Sustained Shared Thinking for early years foundation stage (EYFS)

Sustained Shared Thinking. Another fancy term for something most educational practitioners do at their setting every day?

Well, it is mentioned as one of the Characteristics of Effective Learning in the guidance for the Early Years Foundation Stage (EYFS), and it’s considered one of the hallmarks of a good quality pre-school setting. So, let’s take a look at what Sustained Shared Thinking (SST) is all about in the early years context.

What is Sustained Shared Thinking?

By definition, SST is an episode in which two or more individuals work together in an intellectual way to find a solution for a problem, clarify a concept, extend a narrative, evaluate activities, etc. Both parties should contribute to the thinking, and it must develop and extend the understanding. (Siraj – Blatchford et al., 2002).

In an early years setting, SST is evident when the practitioner has an in-depth conversation with the child and encourages them to reflect on their view of the world. Rather than act as the domineering character in the learning process, the adult guides the narrative of the casual chats to an in-depth conversation that probes deeper into a subject and adds clarity to their thought process. It is the ‘shared’ element or the two-way exchange of information that takes centre-stage in SST.

Why Sustained Shared Thinking?

According to Early Years expert Kathy Brodie, SST can support the three key areas of learning and development, as defined by the EYFS:

Communication and Language: SST can play a crucial role in developing effective communication between children and adults or between the children in a group. The role of the practitioner is to encourage conversation by providing plenty of visual (expression of surprise, curiosity) and verbal feedback (That sounds interesting! How did you discover that?).

Physical development: As children learn about the world by exploring and interacting with the world around them, SST provides a brilliant opportunity to help them explore their boundaries safely. Rather than curbing their curiosity with an unsubstantiated ‘No’/ ‘You can’t’, you can engage them in a conversation on why doing something a certain way can pose a hazard and discuss what the potential dangers or consequences of doing it could be.

Personal, emotional and social development: Sustained shared thinking is a powerful way to help children make sense of the complex world around them. Getting them to share their train of thoughts and prodding them gently to elaborate the reasons behind, can put them in touch with their emotions and help them identify the reason why they are feeling upset, angry or excited, for instance.

It is also a great way to help children understand other people’s perspectives and ideas. It enables them to learn to collaborate and understand that things can be done in more ways than one. This is especially effective when it is taken beyond two people and practised in a group. As Annette Woods, Associate Professor, Queensland University of Technology, points out, it allows children to think about a variety of perspectives and come to an understanding that there is not just a right or a wrong, but that people think differently.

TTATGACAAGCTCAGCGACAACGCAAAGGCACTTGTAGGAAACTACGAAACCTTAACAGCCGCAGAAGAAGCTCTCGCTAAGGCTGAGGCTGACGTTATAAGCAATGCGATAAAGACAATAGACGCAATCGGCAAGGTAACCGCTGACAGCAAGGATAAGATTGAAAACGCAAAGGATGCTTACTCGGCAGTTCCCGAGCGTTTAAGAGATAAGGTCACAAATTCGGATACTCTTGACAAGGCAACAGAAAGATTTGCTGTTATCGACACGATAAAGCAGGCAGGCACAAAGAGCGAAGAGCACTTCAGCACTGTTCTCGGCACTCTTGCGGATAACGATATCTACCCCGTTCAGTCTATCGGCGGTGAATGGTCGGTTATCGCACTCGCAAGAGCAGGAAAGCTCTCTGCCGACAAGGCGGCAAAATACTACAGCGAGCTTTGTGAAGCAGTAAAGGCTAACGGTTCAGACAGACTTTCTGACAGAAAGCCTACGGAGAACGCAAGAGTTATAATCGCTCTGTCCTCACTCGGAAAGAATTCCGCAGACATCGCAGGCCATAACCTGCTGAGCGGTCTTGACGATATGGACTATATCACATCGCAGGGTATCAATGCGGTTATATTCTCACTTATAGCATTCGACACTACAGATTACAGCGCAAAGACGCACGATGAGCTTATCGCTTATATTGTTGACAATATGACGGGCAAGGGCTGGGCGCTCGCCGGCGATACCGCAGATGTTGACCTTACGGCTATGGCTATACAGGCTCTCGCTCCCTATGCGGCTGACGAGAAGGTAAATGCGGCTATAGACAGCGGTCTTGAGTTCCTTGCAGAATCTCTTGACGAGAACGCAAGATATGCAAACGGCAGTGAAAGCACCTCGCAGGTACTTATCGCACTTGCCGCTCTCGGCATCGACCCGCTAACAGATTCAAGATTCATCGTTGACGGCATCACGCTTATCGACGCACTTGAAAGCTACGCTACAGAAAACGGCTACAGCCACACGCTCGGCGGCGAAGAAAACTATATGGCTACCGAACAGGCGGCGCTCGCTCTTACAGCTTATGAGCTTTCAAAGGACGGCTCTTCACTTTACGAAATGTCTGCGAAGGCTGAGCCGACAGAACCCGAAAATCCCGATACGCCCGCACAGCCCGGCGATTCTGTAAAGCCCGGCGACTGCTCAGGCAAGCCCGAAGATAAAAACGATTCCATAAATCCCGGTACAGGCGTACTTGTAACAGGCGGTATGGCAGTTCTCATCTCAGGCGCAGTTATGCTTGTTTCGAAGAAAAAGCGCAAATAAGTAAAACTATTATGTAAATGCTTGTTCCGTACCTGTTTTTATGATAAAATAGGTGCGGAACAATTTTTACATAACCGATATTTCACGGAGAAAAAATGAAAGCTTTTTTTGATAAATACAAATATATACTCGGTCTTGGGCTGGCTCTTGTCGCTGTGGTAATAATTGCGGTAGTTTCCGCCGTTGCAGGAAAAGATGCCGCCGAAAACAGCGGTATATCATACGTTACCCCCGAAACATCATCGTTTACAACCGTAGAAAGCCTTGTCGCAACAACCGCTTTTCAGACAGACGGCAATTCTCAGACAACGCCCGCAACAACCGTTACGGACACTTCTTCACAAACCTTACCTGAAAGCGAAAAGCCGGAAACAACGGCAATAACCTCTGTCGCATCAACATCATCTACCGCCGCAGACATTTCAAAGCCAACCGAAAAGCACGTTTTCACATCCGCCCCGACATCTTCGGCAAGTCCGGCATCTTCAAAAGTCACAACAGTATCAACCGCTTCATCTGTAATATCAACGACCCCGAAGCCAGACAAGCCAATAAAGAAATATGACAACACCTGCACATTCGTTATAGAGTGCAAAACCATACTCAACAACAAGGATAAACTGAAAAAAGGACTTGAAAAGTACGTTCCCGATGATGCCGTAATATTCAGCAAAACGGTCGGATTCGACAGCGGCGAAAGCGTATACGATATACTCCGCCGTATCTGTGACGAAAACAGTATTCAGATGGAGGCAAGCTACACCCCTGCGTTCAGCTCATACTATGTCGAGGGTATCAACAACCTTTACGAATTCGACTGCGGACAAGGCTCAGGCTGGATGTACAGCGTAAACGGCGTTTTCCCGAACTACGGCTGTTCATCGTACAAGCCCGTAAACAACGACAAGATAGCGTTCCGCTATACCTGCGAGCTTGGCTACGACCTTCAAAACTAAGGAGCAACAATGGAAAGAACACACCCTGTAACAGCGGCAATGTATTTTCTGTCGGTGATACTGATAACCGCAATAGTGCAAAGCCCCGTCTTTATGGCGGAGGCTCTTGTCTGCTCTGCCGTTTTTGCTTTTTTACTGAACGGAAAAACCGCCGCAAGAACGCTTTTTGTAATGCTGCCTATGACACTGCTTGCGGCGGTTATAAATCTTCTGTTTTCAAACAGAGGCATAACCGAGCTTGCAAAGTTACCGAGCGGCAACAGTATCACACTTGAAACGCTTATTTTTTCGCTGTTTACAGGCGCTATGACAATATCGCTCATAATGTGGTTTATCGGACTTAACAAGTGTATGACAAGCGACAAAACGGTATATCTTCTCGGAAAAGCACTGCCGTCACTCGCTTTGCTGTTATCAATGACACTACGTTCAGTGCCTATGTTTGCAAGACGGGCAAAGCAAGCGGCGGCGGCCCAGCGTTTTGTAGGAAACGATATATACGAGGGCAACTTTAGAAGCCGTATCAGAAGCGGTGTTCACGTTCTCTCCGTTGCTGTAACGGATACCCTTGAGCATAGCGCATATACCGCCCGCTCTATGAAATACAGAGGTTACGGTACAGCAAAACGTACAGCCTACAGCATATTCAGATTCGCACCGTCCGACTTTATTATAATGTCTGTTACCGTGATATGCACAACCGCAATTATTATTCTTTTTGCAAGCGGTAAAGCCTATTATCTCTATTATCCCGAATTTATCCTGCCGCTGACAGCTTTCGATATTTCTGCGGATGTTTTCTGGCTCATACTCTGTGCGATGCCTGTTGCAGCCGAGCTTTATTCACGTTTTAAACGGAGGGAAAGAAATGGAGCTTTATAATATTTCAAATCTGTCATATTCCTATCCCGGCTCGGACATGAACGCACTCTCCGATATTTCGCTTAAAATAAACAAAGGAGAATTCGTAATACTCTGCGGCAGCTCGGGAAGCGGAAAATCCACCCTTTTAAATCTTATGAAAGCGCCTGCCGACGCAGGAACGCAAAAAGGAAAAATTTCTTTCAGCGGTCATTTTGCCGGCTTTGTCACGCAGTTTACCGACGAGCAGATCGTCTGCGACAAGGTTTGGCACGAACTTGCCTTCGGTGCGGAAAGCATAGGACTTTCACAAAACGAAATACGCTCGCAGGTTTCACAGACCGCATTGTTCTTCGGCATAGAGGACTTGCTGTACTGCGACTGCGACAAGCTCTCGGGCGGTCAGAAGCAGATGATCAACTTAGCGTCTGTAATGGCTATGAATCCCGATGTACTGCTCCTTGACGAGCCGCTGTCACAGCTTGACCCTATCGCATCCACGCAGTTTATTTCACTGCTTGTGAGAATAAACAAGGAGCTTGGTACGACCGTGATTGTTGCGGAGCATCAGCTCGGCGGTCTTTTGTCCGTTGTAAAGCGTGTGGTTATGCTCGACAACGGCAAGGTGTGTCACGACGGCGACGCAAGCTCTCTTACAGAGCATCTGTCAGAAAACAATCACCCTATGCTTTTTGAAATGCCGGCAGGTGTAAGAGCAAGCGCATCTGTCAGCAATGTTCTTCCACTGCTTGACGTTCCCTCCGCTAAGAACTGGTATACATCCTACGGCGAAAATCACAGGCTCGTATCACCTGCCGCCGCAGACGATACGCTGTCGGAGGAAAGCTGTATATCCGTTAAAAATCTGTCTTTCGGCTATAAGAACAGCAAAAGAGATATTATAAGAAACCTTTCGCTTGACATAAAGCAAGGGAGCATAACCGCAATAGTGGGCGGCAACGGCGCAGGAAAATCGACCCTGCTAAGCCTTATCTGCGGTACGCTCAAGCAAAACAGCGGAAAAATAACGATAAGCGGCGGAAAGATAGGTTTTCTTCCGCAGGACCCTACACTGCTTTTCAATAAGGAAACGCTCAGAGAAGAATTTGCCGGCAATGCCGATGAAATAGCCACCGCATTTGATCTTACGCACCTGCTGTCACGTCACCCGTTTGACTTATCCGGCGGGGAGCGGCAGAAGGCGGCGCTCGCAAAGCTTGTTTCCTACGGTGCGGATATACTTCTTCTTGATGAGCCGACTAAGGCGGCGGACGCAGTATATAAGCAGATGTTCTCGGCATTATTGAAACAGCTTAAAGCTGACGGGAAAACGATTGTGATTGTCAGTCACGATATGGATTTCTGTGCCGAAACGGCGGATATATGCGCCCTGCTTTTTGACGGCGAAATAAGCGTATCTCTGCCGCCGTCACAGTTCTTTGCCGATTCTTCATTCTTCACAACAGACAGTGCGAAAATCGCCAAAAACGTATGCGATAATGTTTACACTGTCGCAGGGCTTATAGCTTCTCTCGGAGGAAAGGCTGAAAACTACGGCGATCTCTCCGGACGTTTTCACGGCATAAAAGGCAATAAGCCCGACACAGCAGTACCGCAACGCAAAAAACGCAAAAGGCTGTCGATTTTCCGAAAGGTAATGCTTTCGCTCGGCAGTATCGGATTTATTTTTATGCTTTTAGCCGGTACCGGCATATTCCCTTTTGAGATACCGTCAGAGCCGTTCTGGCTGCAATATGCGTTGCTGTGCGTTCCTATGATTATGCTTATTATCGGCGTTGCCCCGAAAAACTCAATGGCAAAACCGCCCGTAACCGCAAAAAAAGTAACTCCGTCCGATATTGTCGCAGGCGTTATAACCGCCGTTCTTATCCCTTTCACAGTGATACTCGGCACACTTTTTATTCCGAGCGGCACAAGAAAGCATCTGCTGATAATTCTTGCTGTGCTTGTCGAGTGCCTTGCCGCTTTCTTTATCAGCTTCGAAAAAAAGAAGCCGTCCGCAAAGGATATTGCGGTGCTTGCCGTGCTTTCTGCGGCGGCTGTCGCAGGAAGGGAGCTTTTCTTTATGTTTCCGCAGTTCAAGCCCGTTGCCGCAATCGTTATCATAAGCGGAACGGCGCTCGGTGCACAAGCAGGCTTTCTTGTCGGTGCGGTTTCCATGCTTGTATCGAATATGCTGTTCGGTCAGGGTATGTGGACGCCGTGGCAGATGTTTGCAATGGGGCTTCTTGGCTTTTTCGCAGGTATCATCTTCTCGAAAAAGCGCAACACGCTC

How to engage children in SST?

The key to engaging children is SST is to take the time to listen and observe (their words and body language) without being in a hurry to add our own ideas. The vital part is to engage them in an in-depth conversation allowing them to refine their thought process and learning how a different person might view the same concept.

Here are some tips and examples of open-ended questions to help you get the ball rolling.

Get them to elaborate

Wow! That sounds interesting. Can you tell me more about it

I would love to hear how you came up with such this beautiful idea!

 

Recap

Ok! So you think this is how…

Hmm…so you drew the light here to let Cinderella find her way back in the dark.

 

Offer your own experiences

When I was little, I used to think…

What I love most about this is…

 

Clarify ideas

So, we think mixing red and green will give us a new colour?

Let’s check if this is how it works.

 

Suggest

Would you like me to show you how it works?

Shall we try doing it this way?

 

Remind

Don’t forget this is how you said we can fit the wheels

Let’s try it the way you suggested

 

Speculate

Do you think the bunnies might just be pretending to sleep?

Maybe we could mix these colours to see if we can get purple.

 

Ask open-ended questions

Wow, how did you do this?

Where is the best place to put this?

Why do you think this is better than the other one?

 

Offer alternative viewpoints

Maybe the moon is just hiding behind the clouds

Perhaps that’s not what they meant?

Imagine you are the tiger…what would you have done?

You might also like:

8 Circle Time Activity Ideas for Early Years  >View Article

Creative Cognitive Activities for Pre-schoolers  >View Article

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